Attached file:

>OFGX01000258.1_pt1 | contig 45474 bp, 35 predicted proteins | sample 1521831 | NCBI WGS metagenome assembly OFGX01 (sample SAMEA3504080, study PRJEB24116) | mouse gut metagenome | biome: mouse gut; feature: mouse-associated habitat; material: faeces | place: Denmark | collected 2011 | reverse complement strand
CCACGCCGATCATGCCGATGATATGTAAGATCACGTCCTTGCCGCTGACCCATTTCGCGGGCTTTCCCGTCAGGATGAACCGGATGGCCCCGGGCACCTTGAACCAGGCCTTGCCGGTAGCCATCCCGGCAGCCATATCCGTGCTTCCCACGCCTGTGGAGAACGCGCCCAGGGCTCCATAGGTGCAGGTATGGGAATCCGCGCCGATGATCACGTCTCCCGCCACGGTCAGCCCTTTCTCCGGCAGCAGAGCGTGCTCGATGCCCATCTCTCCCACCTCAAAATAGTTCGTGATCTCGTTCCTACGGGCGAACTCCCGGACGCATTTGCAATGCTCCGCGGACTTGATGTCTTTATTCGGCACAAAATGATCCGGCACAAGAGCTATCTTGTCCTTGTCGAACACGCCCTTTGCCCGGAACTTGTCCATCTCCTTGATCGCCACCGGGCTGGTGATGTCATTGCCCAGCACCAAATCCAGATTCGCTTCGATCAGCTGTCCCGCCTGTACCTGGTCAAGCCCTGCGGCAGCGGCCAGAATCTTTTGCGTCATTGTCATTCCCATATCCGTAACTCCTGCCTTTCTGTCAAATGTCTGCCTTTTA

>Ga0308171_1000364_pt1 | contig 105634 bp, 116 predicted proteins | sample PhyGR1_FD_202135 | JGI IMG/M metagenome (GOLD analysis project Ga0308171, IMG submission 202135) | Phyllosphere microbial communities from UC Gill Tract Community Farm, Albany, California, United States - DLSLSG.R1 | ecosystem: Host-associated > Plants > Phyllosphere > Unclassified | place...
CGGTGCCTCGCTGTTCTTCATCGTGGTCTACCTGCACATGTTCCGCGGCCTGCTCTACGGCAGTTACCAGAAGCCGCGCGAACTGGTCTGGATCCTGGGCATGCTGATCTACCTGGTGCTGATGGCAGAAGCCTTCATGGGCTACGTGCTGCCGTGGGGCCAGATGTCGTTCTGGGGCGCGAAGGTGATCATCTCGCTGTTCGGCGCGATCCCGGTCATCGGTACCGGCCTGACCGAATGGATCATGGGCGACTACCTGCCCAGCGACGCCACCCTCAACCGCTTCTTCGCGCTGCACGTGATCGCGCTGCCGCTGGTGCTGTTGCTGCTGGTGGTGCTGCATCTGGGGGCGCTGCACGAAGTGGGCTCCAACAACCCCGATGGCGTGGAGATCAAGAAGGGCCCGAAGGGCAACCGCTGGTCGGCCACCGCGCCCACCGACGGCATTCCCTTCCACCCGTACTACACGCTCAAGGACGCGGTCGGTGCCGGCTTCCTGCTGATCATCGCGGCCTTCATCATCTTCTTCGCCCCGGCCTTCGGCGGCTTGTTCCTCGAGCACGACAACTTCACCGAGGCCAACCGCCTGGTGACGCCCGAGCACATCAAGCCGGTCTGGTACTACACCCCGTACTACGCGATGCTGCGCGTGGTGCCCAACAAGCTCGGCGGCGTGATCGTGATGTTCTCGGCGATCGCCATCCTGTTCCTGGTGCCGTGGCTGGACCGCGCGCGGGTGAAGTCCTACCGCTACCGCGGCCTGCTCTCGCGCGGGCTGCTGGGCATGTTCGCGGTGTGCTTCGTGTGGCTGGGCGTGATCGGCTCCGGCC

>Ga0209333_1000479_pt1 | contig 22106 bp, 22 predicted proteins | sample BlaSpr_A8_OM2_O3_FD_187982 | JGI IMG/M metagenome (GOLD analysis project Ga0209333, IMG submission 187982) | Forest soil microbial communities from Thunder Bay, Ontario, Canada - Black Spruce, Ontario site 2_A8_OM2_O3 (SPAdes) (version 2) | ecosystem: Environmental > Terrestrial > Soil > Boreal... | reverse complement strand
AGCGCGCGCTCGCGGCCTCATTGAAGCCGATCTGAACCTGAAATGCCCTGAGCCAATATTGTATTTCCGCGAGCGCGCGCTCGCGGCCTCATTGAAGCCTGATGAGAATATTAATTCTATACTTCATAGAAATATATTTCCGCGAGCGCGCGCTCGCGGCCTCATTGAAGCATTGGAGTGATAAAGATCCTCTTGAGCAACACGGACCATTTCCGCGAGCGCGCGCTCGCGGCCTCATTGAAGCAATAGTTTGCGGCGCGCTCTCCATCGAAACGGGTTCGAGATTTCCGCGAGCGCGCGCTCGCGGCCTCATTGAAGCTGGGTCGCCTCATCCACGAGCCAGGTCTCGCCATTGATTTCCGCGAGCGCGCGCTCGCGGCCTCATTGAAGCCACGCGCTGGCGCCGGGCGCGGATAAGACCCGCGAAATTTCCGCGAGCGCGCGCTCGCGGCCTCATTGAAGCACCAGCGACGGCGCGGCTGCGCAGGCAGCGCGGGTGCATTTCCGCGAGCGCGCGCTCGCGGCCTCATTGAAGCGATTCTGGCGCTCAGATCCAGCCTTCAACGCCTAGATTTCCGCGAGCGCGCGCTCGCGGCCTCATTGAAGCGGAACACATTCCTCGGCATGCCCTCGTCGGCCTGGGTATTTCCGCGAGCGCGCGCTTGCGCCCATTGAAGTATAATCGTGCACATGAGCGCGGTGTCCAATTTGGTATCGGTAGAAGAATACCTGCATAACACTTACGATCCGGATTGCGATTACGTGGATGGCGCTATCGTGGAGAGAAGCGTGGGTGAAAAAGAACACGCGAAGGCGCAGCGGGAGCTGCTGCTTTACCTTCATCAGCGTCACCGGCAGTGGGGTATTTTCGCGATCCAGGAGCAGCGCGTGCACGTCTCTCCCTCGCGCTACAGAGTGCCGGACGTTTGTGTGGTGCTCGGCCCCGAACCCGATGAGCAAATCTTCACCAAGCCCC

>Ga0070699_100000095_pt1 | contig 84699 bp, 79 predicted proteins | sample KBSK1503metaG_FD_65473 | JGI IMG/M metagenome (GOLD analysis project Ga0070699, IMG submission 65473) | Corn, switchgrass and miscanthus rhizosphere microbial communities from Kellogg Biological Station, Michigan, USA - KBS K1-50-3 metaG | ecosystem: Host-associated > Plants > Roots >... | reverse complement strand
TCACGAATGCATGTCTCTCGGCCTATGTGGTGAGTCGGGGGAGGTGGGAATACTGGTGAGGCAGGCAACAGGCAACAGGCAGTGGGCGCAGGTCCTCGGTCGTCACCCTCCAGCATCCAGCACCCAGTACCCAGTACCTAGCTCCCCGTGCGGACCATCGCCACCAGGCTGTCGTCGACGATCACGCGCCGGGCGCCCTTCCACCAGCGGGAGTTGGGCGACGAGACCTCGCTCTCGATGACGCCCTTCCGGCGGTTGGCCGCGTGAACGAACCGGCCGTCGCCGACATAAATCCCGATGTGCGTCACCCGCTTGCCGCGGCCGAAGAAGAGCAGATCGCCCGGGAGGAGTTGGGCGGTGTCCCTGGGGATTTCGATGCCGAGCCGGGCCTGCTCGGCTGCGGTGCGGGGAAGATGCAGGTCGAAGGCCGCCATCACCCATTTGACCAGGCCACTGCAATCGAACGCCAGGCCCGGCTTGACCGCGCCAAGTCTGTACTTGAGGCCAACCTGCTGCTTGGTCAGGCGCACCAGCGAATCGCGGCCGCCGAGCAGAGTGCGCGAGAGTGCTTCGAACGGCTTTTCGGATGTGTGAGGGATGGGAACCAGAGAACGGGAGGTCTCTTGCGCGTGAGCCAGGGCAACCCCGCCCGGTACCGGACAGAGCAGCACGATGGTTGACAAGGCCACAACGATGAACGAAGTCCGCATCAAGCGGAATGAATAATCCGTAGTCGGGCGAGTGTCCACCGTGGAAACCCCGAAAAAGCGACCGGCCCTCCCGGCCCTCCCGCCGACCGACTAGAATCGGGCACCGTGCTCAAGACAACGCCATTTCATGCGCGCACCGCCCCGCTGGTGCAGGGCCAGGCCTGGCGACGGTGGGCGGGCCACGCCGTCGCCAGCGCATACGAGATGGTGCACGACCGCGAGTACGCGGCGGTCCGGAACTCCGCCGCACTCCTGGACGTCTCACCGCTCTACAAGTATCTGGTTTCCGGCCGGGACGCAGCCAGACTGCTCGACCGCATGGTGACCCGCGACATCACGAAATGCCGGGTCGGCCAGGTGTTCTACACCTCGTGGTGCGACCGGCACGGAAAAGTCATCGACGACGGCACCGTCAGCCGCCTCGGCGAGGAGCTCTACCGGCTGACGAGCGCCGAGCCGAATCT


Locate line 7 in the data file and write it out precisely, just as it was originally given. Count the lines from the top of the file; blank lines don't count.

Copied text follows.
>Ga0070699_100000095_pt1 | contig 84699 bp, 79 predicted proteins | sample KBSK1503metaG_FD_65473 | JGI IMG/M metagenome (GOLD analysis project Ga0070699, IMG submission 65473) | Corn, switchgrass and miscanthus rhizosphere microbial communities from Kellogg Biological Station, Michigan, USA - KBS K1-50-3 metaG | ecosystem: Host-associated > Plants > Roots >... | reverse complement strand